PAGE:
There is not one “correct” way to parent. I am not the Queen of Parenting, though I do own several tiaras. I am just a girl (Okay, woman. I’m almost 40. And hated typing that.) who gets annoyed when in the presence of wussy parents who let their kids run the show from such an early age, because our children are going to run the world someday, and I’d like to be able to enjoy my old age (again, it’s coming up fairly quickly) surrounded by unspoiled, thoughtful, dependable people who know what they’re doing.
Getting back to the people who are somehow amazed at how Jim and I parent: I don’t need validation from anybody. Yes, the blog comments are lovely and because I am just *that* vain, they totally make my day. When we take our kids out to socialize with other families and our friends marvel at how fabulous my kids are**, though I am thrilled to no end when I get to tell the boys, “So and so thought you guys behaved so well. I’m so proud of you!”, it’s merely to pass on the feedback and let them know how we feel…I personally don’t need parenting compliments from friends to feel good about what we do.
What validates me and how do I know that we parent well? I see it everyday, when I watch my boys grow before my very eyes. When they offer to help clean up without my having to ask. When they carry things for, ahem, older people. When they take care of everything they need to take care of. When they take care of things they want to take care of. When they get not only a soda from the refrigerator for themselves but also for everyone else in the room. When they see that I am tired and they tell me to sit down for a while; they’ll take care of whatever I happened to be doing. When they clean their rooms without prompting. When they ask about friends or family who haven’t been well. When they, after having an argument, sit and hash it out like mature people. When they apologize for a wrong in order to make it right. When they do or say something that lets me know that they realize they represent our Family, our Team, in their actions and words.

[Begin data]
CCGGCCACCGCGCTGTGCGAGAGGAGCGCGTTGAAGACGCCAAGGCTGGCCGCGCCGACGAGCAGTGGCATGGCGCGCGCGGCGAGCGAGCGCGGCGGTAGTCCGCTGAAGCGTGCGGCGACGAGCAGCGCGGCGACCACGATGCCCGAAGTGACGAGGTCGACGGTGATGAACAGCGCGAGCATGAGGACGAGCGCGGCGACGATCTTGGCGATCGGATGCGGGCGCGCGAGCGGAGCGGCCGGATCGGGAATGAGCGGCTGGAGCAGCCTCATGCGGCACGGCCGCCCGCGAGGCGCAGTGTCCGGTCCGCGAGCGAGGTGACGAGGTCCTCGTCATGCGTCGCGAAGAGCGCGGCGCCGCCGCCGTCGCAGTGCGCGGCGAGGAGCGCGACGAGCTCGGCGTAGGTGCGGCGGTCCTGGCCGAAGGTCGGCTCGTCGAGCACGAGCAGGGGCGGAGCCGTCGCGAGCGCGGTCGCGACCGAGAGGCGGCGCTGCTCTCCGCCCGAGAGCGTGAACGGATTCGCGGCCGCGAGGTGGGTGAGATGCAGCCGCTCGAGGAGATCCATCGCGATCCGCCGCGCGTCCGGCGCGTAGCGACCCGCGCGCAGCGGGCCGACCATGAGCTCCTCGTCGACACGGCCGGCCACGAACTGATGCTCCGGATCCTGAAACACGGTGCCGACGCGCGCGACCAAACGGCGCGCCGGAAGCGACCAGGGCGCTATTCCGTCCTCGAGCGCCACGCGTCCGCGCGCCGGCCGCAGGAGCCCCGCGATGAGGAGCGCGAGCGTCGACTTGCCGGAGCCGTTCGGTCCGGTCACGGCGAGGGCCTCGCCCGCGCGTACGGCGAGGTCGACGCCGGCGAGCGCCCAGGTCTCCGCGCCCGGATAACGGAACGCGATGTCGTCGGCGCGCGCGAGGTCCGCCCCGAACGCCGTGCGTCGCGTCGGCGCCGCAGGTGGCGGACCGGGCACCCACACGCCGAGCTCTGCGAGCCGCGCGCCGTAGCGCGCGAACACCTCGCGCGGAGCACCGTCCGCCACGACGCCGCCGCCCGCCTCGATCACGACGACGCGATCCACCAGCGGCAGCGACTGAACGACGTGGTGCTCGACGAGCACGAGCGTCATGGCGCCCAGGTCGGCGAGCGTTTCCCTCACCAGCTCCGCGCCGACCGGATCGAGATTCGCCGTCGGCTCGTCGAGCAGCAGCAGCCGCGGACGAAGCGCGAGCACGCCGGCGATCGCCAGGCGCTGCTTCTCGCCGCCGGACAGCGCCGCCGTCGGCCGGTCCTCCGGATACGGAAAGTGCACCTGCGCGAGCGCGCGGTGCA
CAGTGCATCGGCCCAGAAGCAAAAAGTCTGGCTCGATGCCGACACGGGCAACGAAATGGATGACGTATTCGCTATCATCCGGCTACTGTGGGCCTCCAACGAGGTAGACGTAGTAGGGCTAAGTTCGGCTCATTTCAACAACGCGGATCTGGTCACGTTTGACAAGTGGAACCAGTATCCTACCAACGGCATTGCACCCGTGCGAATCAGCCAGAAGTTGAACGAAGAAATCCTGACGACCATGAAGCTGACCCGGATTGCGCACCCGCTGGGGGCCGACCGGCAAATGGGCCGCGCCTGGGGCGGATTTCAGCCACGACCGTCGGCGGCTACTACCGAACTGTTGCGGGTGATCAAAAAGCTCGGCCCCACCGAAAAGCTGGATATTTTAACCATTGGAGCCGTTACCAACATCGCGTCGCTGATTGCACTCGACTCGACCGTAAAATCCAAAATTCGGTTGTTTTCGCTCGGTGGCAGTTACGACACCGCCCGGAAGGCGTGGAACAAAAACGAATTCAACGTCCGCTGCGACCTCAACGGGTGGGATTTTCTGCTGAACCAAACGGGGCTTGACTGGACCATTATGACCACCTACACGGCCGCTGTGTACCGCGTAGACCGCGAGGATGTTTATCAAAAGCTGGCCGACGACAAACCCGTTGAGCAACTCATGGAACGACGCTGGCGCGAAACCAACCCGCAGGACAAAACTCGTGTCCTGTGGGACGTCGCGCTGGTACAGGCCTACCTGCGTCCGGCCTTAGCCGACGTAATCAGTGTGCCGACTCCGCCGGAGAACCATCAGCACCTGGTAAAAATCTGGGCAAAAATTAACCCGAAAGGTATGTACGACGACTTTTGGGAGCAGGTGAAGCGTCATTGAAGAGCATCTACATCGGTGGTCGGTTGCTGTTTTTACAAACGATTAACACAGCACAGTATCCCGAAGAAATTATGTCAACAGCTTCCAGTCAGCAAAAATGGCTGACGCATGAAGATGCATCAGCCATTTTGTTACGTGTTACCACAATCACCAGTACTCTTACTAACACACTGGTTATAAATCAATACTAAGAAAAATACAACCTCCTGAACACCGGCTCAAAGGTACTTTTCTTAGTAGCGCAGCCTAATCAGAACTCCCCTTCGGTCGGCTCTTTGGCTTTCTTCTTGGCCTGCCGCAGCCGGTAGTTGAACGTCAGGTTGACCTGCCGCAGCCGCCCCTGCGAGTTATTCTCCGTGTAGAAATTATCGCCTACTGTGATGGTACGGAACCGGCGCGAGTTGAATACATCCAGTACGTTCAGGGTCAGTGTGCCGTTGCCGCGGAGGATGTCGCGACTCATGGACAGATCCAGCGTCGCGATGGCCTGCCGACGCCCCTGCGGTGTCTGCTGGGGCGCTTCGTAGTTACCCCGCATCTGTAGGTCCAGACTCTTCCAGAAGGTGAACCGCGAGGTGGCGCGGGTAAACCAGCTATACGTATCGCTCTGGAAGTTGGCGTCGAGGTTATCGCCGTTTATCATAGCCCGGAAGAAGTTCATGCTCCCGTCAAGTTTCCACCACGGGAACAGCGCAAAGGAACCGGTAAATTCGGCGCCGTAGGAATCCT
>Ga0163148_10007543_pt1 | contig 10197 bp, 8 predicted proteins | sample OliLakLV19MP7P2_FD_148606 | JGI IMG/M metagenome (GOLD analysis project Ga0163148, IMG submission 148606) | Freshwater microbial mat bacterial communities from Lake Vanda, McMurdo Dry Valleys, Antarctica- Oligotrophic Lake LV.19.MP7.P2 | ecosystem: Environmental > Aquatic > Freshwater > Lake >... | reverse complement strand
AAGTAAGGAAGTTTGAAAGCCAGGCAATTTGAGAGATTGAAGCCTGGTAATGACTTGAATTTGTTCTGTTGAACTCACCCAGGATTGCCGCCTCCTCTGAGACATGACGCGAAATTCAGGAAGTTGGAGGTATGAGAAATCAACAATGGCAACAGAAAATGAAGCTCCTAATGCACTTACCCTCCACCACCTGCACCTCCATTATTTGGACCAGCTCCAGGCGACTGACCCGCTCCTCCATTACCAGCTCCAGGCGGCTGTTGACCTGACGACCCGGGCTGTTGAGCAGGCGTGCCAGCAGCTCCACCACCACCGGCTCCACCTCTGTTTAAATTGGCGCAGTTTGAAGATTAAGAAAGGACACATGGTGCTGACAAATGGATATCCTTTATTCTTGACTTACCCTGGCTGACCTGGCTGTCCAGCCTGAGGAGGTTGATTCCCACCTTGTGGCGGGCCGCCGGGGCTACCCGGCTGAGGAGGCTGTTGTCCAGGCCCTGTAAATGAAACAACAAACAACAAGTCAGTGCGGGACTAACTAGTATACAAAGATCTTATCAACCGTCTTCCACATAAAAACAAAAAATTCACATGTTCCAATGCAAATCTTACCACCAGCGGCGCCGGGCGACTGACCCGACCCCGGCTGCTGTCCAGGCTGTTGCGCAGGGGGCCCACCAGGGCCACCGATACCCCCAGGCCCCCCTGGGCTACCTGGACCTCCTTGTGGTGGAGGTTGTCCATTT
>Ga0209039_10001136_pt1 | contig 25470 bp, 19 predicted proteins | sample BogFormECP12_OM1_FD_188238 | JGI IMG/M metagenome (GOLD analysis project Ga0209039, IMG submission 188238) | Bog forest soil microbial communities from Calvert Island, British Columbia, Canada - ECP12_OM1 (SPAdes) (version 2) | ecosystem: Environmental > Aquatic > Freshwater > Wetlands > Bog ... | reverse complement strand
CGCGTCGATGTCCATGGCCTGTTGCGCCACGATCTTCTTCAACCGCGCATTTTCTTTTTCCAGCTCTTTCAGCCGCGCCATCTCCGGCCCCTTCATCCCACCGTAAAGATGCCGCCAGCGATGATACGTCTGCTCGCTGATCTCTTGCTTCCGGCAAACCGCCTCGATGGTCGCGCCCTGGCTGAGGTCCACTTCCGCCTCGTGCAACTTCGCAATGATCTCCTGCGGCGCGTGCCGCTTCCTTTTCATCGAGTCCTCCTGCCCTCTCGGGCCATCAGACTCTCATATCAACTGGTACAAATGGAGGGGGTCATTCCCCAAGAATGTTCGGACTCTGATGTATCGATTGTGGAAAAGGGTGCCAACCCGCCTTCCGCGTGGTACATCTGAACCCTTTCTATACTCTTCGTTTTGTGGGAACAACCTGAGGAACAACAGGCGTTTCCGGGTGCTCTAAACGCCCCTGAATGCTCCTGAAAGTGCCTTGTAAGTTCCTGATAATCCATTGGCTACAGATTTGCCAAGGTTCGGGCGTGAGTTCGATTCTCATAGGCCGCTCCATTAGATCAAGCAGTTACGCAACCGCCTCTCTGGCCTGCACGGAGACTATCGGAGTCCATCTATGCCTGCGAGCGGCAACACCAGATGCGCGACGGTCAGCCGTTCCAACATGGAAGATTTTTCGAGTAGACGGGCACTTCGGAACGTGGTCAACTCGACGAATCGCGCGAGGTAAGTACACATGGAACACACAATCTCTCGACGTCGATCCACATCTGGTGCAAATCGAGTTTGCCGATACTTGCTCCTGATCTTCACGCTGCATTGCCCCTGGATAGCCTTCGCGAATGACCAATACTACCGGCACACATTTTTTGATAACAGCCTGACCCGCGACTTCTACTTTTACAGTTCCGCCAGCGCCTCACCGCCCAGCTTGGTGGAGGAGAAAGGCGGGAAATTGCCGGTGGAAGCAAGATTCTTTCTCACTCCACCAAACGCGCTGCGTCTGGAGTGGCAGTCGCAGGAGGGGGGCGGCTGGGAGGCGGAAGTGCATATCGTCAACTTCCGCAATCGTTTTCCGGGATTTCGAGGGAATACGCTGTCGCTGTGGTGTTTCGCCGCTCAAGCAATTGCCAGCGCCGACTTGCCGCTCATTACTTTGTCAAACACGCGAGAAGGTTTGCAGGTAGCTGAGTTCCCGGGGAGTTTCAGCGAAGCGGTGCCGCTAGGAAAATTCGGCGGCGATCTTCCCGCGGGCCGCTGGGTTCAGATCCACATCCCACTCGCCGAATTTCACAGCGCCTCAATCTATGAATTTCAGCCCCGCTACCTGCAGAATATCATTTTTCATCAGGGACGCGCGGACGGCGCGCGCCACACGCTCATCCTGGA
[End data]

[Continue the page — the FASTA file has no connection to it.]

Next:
It didn’t happen overnight, it wasn’t easy, and our journey is not finished. I am excited to see what happens next!
*A note about public displays of mayhem and foolishness: Since when is it a bad thing for kids to have a tantrum in public? Seriously! My mother tells us the story of how she had a tantrum in the parking lot right in front of their grocery store and my Grandma just walked away. I think that’s awesome. (Obviously if you do this, you would make sure that the child is not in immediate danger and that you can still see him/her) I make it a point to smile at moms and dads whose little angel has temporarily sprouted horns in public. I send as much mental love and support to them as I can because if you’re a parent (as I am, remember?), you’ve been there. As the parent of a kid throwing a tantrum, it’s hard to stand there and not be able to quiet your screaming child and it’s hella-embarrassing, but it’s way harder to later retrain a spoiled brat who has learned to get what he/she wants by screaming. Support parents of Screamers, people! Let that kid scream! Smile and nod to let them know you’ve been there!
**Admittedly, Jim and I can’t take all of the credit for our sons’ fabulousness. They have learned well and have worked hard to become the outstanding young men that they are.